Starting a blog is a new experience for me. I implement Hyperion Planning and Essbase solutions for a living, and as part of that process I write a lot of user guides and admin guides. I’m used to writing formal, structured documents where I don’t have to worry too much about being interesting. Blogs are different, and finding a good starting point has been a challenge. So let’s see if we can start with something useful . . .
The Most Effective Thing I’ve Ever Done to Advance My Career
I’m going to illustrate, step-by-step, how to build your own personal Hyperion Planning sandbox environment (version 188.8.131.52). This is no simple task, so why go to the trouble if you have an environment at work? Well, it can be risky to “experiment” at work. Perhaps you want to try something that just might bring down the whole environment? Work might not be the best place for that sort of thing. Maybe you need an environment on a specific version or patch? Do you build demos for clients or present at conferences? These are all situations where it can be advantageous to have your very own, personal Hyperion Planning environment.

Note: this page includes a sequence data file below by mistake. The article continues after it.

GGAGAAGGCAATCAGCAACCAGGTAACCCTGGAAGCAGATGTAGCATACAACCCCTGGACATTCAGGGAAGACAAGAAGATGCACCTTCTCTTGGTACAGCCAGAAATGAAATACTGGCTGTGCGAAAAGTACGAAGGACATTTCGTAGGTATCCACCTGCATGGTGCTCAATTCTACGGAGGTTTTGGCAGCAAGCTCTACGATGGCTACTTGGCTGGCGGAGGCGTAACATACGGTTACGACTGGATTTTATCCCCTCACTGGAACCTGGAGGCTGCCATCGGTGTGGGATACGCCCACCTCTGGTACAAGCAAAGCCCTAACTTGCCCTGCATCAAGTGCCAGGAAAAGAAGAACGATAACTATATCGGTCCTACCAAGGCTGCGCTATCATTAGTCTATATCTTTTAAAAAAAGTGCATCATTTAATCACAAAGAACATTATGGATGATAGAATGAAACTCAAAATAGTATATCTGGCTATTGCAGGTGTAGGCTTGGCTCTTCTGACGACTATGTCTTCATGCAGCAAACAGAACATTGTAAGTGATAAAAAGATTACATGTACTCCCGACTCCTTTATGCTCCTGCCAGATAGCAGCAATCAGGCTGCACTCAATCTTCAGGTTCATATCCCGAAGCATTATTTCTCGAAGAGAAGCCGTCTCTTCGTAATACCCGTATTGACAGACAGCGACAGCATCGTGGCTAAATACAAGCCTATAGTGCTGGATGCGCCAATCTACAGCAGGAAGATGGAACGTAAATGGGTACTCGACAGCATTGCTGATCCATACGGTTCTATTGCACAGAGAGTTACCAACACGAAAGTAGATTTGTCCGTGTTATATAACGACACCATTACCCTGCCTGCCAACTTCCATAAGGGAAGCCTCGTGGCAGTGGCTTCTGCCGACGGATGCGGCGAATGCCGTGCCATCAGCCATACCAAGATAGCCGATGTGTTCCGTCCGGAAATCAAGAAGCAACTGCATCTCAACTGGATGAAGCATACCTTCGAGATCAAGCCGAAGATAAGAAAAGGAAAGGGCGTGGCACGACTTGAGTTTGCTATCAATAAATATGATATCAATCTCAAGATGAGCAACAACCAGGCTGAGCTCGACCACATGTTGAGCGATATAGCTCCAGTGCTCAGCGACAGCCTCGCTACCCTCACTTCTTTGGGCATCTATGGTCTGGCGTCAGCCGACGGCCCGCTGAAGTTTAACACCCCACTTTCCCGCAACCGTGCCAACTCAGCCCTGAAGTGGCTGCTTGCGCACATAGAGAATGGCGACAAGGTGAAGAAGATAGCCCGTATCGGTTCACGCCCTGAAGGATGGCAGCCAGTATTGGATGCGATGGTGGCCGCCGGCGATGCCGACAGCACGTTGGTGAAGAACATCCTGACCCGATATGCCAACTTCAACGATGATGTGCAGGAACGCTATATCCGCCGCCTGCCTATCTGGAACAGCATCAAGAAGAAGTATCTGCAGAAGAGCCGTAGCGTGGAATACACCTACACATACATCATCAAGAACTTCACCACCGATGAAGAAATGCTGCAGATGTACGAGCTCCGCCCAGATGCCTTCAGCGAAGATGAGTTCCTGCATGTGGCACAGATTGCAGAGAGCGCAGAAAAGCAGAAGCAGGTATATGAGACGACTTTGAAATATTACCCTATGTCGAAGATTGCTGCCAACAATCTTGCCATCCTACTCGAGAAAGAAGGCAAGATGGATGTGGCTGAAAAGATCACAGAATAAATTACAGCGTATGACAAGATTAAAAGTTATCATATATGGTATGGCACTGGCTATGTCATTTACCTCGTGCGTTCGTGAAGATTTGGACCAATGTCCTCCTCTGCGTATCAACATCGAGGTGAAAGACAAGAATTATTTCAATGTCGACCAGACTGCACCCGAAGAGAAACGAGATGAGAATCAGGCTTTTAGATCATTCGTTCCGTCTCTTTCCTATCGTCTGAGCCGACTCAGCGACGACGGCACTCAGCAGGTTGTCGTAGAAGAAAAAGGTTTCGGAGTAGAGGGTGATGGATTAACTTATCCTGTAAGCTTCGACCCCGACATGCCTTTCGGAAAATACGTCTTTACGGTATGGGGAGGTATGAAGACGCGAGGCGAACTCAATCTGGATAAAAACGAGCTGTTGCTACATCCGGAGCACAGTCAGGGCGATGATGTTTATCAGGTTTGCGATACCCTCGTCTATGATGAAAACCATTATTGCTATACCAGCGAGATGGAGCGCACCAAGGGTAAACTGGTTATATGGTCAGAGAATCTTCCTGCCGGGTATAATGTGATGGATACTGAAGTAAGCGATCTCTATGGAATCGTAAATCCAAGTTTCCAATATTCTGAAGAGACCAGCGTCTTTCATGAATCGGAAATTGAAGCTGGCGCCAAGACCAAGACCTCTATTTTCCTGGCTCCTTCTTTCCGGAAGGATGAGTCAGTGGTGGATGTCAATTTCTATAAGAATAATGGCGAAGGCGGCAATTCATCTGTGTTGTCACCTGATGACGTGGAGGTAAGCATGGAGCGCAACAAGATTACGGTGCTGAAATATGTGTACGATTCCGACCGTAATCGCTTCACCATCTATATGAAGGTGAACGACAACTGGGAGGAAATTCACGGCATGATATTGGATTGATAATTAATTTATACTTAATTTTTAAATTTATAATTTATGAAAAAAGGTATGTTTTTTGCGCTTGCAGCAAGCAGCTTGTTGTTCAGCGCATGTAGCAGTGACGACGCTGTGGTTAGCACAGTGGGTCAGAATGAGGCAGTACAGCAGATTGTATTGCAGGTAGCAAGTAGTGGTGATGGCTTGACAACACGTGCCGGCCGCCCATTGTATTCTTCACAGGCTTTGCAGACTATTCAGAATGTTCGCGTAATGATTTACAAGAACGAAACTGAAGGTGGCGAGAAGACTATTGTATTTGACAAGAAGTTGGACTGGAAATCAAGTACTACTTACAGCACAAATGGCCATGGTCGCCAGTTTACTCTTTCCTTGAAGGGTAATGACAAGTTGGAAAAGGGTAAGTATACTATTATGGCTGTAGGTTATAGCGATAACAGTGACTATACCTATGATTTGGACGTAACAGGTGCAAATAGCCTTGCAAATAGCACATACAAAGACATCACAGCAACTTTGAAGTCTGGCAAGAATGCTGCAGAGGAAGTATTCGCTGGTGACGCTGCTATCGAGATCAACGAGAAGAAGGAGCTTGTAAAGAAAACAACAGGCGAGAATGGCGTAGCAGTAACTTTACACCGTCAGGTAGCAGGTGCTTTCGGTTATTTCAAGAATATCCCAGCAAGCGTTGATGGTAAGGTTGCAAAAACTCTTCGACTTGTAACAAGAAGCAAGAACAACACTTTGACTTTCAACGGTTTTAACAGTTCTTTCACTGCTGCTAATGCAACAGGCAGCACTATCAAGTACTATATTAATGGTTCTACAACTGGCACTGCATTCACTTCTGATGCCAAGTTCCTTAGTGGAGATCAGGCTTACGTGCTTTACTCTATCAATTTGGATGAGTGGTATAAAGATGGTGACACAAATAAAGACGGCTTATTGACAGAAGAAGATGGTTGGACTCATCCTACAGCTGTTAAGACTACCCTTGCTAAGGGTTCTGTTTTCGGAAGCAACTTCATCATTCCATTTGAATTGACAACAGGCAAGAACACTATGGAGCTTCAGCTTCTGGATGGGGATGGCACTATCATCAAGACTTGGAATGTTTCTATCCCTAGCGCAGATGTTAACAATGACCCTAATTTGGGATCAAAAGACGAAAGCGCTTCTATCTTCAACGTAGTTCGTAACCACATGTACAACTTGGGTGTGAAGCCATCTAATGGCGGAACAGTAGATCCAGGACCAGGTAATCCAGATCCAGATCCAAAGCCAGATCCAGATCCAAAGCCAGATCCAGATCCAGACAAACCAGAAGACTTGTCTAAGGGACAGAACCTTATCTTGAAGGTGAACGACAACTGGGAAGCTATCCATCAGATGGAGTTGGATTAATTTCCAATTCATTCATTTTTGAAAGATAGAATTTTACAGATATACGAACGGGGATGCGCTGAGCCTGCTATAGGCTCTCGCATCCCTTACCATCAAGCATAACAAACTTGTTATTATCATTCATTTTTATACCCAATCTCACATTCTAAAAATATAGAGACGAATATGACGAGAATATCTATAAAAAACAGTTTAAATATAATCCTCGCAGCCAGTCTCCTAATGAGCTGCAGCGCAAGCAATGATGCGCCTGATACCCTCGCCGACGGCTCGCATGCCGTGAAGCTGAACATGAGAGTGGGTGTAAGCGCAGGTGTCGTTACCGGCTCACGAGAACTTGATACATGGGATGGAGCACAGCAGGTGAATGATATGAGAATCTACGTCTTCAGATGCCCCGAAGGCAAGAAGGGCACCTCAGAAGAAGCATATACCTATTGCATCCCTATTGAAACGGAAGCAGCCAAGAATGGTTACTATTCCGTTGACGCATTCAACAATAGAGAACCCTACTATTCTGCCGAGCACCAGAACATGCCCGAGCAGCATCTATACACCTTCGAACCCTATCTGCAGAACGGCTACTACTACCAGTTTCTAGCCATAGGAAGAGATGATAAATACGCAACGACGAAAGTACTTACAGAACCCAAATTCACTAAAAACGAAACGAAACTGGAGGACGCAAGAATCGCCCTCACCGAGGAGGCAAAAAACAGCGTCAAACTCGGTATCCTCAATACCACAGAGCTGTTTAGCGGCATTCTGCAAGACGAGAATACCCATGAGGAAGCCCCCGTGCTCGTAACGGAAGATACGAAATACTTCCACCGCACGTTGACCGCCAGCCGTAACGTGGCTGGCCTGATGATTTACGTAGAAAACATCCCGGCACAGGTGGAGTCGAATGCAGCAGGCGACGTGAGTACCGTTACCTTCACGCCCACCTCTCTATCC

There are three basic options for getting started:
- Leverage a pre-built cloud environment
- Build your own cloud environment
- Build your own environment on your own hardware
Option #1 is fast and cheap. Option #2 is slow and cheap. Option #3 is slow and somewhat pricey. (Because you will need a Windows Server 2012 license.) But it’s definitely my favorite option. By building something yourself, you learn more. And in the end, you will have an environment that you know well, and that you control completely.
If you’re looking for Option #1, head to Metavero and check out John Booth’s excellent AMI’s (Amazon Machine Images). If you’re looking for Option #2, the information I’m going to present will still be useful. You’ll just be using hardware in the cloud. If you are like me and are interested in Option #3, . . . click here.